By Gavin Smith
Executive Director, UNC Center for the Study of Natural Hazards and Disasters
University of North Carolina at Chapel Hill
As people commemorated the five-year anniversary of Hurricane Katrina last month, it is fitting that we recognize the key role individuals have played in the recovery of the Gulf Coast. All too often the media, government officials and others describe those impacted by disasters as “victims.” This perception has shaped how government disaster assistance programs are developed and administered, the nature of post-disaster philanthropy and even the degree to which we as individuals prepare for disasters.
Casting the individual as a victim implies that they are helpless and unable to assist themselves or members of their community. It also implies that disasters are unforeseen events that one cannot prepare for and those that are impacted must accept their fate.
This is not meant to blame those that are more vulnerable than others when it comes to the effects of natural hazards and disasters. Socially vulnerable populations such as the poor, elderly, the homeless and handicapped may need special forms of assistance. Rather, it means that we as a nation should invest more time and resources toward enhancing individual and community preparedness.
It is not uncommon for the federal government and private sector firms to spend hundreds of millions of dollars after a major disaster to rebuild our physical infrastructure and damaged buildings. On the other hand, we invest very little in pre-event capacity building of our social and institutional infrastructure, which is just as important.
A key aim of disaster assistance policy should be to build greater self-reliance at the individual, neighborhood and municipal level through an enhanced awareness of natural hazards and their effects, the hosting of pre-event training and education programs and the direct involvement of individuals in policy-making and planning initiatives.
Defining all individuals as victims discounts the preexisting strength of social networks, the diversity and vitality of neighborhoods and the emergence of locally-based groups that tackle identified problems in the aftermath of a disaster. Nor does this definition recognize that individuals often have the best understanding of local needs. Unfortunately, this knowledge is underutilized when crafting post-disaster relief strategies. When individuals and the information they hold is linked to other organizations, both within and outside of their community, and flexible, collaborative strategies are developed for pre- and post-disaster conditions, community resilience is enhanced.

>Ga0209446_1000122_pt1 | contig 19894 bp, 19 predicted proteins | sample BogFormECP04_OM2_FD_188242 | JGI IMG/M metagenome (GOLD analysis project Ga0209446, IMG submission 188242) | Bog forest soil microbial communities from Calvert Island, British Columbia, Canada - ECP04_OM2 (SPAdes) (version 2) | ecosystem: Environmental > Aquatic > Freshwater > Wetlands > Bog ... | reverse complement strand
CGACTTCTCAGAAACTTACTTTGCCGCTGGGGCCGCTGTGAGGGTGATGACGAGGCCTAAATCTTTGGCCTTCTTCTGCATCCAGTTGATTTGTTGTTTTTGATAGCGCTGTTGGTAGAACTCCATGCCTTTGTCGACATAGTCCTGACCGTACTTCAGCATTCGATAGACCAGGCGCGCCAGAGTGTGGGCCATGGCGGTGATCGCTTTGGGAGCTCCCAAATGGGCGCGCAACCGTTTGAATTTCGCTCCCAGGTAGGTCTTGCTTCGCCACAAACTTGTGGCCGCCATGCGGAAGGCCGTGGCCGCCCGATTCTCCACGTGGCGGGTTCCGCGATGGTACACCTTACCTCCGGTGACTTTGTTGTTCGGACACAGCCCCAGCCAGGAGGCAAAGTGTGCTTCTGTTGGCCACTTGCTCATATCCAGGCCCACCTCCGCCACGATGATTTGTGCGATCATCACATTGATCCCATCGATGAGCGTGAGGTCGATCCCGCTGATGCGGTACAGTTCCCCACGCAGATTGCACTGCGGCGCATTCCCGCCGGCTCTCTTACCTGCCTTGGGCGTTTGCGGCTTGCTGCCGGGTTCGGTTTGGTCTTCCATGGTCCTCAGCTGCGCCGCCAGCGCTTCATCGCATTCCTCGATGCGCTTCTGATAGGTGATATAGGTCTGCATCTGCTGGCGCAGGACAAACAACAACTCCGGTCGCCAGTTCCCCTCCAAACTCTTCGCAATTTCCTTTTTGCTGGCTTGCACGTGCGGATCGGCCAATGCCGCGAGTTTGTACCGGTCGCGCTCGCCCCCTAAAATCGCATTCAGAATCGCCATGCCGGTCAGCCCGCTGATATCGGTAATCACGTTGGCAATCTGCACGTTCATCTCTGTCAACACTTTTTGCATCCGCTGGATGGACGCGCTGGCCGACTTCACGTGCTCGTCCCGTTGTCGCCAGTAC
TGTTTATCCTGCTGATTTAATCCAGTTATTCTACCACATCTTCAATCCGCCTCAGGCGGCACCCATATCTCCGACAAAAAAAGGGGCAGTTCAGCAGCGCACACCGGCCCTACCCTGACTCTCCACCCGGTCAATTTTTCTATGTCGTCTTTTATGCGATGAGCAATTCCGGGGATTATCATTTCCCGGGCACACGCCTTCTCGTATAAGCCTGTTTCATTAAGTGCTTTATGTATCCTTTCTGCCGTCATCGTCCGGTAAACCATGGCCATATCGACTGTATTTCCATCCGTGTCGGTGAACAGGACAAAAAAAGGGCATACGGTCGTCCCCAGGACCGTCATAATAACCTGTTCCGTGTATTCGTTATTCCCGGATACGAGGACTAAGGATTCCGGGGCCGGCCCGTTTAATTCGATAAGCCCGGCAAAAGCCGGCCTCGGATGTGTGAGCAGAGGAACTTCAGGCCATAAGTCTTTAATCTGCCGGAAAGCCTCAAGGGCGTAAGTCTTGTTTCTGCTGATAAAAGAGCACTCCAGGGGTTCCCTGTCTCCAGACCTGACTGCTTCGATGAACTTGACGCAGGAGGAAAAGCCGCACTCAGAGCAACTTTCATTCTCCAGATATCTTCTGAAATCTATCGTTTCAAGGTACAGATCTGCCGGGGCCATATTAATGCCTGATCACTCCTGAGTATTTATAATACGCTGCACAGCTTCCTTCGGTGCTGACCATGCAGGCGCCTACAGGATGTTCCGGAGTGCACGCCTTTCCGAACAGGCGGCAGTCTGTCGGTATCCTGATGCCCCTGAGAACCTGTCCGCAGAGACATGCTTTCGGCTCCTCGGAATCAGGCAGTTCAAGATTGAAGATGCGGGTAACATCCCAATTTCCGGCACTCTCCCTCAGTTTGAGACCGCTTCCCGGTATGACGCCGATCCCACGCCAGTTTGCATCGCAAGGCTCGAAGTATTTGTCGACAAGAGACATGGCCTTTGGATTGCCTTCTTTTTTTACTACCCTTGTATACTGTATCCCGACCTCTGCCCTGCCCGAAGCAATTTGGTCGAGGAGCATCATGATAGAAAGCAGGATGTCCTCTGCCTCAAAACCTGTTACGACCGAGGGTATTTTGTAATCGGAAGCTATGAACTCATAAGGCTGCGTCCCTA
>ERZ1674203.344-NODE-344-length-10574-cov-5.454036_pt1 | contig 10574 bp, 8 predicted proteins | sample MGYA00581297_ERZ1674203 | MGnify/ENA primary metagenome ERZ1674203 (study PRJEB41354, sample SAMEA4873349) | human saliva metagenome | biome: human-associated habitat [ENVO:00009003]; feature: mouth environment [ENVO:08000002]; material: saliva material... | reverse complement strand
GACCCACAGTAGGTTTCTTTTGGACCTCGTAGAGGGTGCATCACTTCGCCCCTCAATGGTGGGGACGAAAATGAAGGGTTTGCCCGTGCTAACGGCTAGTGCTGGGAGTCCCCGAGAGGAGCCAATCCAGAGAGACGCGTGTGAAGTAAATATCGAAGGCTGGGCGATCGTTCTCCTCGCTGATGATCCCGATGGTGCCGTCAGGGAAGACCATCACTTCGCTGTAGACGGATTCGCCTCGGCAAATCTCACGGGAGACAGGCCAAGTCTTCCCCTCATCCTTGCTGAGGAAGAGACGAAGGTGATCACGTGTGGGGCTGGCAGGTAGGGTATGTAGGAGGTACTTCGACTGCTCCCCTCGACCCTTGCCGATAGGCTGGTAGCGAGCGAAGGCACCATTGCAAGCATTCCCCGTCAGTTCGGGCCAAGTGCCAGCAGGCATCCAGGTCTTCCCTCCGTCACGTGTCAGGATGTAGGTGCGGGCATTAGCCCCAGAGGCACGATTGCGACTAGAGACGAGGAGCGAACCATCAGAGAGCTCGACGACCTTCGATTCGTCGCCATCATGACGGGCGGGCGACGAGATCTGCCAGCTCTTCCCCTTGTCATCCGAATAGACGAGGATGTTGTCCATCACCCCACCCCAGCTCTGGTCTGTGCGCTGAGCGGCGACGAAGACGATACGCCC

Following Hurricane Katrina, several groups formed, each started by a small number of concerned individuals. One such group, the Broadmoor Improvement Association in New Orleans, highlights the power of individuals acting together to address identified weaknesses in the post-disaster delivery of assistance. In this case local “disaster victims” played a key role in helping to mobilize community support, inform neighbors about pertinent policies and programs, identify external resources needed to rebuild, track the repair of damaged housing, create and staff committees, market their success and encourage citizen reinvestment and create a permanent organization capable of sustaining the commitment to the Broadmoor community beyond Hurricane Katrina recovery initiatives to include public safety, quality of life issues and economic development.
I encourage you to review the good work done by the Broadmoor community as an example of how individuals can take control of a dire situation and through hard work, make their community a better place to live.
The Broadmoor community was able to achieve success in spite of national policies that do not make it easy to navigate federal programs or build the capacity needed to sustain such efforts over time. In order to more effectively harness the power of individuals and local grass roots efforts to take hold and thrive, existing national and state disaster assistance policy should be amended.
This means placing a greater emphasis on the involvement of individuals affected by disasters in pre-event policy formulation and planning. This will not only go a long way in reducing the stereotype of individuals as disaster victims, it will help to build a greater ability to prepare for, mitigate against and recover from future disasters that our certain to occur in our future.
Dr. Smith is the Executive Director of the Center for the Study of Natural Hazards and Disasters and the Department of Homeland Security’s Center of Natural Disasters, Coastal Infrastructure and Emergency Management. The Center for the Study of Natural Hazards and Disasters, which is located at the University of North Carolina at Chapel Hill, focuses on conducting research associated with natural hazards and disasters and translating the findings to practice.
Photo courtesy of www.rebuildlakeshore.com